DC Wrap

Welcome to our weekly DC Wrap, where we write about Wisconsin’s congressional delegation. Sign up here to receive the newsletter directly: https://forms.gle/YLYZtJWHPSt24HhZ7

Quotes of the week

“For far too long, the system has been set up to give an advantage to Wall Street investors over mom and pop investors, and what we need to do is make sure that everyone’s on a fair playing field and that we make sure that mom and pop investors have a seat at the table, so that they can invest and reap the benefits of U.S. capitalism the same way that Wall Street is.”
– U.S. Rep. Bryan Steil, R-Janesville, on the recent stock market turmoil.

“Having a Democratic-controlled Senate, albeit 50-50, but having Bernie Sanders in charge of the Budget Committee is going to be very important because that will help us to be able to move this idea forward.”
-U.S. Rep. Mark Pocan, D-Town of Vermont, on redirecting military budget funds to other areas.

This week’s news

— U.S. Rep. Glenn Grothman, R-Glenbeulah, in a WisPolitics.com interview ripped President Biden’s immigration policy saying past policies “will not be undone.” 

Grothman said Biden needs to continue Donald Trump’s border wall, which Grothman said stands twice as tall as the existing border wall at 30 feet and extends eight feet into the ground, because Americans want more secure borders. The conservative added that closer relations with Central American countries such as Mexico have contributed more to the drop in illegal southern border crossings since 2019 than the existing wall.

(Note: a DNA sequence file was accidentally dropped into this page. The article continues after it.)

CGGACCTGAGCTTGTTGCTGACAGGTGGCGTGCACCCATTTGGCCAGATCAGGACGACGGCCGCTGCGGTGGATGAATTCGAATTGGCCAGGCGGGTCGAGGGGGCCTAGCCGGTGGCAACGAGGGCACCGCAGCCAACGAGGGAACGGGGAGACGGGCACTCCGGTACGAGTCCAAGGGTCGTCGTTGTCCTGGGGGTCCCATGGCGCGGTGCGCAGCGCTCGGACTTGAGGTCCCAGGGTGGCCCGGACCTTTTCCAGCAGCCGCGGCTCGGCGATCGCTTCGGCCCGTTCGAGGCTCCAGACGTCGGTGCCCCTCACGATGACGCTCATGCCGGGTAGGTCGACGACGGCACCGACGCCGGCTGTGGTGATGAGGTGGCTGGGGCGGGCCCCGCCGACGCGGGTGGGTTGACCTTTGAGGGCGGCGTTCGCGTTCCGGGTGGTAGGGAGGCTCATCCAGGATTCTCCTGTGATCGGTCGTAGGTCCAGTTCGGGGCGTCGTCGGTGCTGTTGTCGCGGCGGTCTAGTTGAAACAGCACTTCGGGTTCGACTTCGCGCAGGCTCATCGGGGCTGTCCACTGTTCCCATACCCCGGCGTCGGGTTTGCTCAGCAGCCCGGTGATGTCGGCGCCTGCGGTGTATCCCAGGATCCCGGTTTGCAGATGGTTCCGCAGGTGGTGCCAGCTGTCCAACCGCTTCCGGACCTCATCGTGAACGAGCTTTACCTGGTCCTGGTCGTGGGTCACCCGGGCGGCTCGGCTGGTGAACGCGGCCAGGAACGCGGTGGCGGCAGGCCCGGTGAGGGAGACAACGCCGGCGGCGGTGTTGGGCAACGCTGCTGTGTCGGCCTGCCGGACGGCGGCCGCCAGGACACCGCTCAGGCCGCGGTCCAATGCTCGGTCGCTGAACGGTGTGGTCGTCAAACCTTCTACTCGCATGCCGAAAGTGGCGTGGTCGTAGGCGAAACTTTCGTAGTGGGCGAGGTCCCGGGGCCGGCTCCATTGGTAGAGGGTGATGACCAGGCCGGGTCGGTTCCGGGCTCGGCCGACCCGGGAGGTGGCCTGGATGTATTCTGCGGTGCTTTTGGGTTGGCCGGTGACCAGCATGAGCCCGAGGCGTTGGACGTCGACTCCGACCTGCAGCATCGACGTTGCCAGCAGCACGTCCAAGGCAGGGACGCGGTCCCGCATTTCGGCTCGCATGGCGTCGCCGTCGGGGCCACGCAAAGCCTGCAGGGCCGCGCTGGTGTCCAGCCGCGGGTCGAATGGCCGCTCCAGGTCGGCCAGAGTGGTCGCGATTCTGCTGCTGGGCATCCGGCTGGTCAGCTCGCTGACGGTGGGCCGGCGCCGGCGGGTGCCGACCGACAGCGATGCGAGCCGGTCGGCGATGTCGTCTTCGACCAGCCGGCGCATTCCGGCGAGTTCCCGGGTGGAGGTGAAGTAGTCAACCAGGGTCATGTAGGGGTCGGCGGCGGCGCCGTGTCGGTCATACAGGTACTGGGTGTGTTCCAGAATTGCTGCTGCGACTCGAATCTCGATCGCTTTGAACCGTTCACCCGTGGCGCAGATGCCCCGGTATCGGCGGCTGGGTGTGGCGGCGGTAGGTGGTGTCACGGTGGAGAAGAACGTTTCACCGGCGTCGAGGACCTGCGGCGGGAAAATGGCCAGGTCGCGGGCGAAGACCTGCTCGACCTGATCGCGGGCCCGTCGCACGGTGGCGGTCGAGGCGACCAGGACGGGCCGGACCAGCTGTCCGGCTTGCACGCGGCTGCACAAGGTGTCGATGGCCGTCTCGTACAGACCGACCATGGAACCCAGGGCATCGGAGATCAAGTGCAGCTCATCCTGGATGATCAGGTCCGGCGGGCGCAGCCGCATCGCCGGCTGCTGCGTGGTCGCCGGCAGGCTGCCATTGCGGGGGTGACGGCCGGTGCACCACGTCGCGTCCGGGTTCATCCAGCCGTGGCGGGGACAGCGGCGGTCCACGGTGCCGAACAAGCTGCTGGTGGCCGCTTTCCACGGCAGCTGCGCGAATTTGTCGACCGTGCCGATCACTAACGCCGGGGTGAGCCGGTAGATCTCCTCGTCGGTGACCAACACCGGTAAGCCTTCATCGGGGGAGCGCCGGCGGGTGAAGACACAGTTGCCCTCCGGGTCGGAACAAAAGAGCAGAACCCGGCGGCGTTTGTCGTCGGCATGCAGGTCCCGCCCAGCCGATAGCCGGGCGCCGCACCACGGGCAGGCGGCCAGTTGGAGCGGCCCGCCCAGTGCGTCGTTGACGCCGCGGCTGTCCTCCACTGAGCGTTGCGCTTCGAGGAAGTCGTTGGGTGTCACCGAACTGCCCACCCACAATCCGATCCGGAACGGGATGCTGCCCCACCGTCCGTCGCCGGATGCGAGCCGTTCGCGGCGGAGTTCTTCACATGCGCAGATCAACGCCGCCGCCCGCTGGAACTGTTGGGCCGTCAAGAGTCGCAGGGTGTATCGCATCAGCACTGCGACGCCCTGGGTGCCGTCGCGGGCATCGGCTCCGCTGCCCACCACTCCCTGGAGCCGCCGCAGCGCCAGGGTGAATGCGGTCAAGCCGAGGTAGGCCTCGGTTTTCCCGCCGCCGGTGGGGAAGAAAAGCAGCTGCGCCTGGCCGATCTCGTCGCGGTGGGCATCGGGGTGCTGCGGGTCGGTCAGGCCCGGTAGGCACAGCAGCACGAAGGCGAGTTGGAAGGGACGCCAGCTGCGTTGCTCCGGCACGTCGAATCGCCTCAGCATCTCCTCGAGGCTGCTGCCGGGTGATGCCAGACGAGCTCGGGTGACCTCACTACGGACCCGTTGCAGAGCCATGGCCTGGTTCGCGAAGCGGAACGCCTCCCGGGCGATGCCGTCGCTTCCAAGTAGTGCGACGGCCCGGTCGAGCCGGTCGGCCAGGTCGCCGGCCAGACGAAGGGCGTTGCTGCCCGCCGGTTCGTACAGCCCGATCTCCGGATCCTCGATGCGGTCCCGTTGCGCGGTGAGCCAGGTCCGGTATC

The current wall helped drop those numbers “to a certain extent, but more important is [that] President Trump reached agreements with the Mexican government and the Central American governments to hold people south of the border,” he said. 

Trump’s threats to cut off aid and impose tariffs forced those governments to crack down in their own countries. “Matter of fact, when I was down there, I heard that cooperation with the Mexican military had never been better,” he said after his recent trip to the southern border led by co-chair of the Border Security Caucus, Rep. Andy Biggs, R-Arizona.

Grothman said immigration is an important issue because he believes Americans don’t want more illegal immigrants and decreasing the number of attempted crossings decreases the number of people who die trying. 

Grothman said U.S. Border Patrol agents told him the taller wall makes their job easier and reduces the number of agents needed to patrol. 

The existing wall “should really have two or three agents per mile,” he said. “When you have the [new] wall, it can be patrolled [by] one agent for every two miles.”

Grothman, ranking member of the Subcommittee on National Security, said he hopes Biden will also consider increasing the number of agents at the southern border while trying to maintain the close relationship with the Mexican government. 

— The GOP congressional delegation has introduced a bill to restart construction of the Keystone XL pipeline. 

The five Wisconsin Republicans in their individual statements said workers don’t need a presidential permit to continue construction of the pipeline. But the Keystone XL Pipeline Construction and Jobs Preservation Act legislation authorizes workers to finish construction of the 1,172-mile pipeline stretching from Steele City, NE to Alberta, Canada. The Wisconsin delegation joined 79 Republicans from other states to introduce the new bill.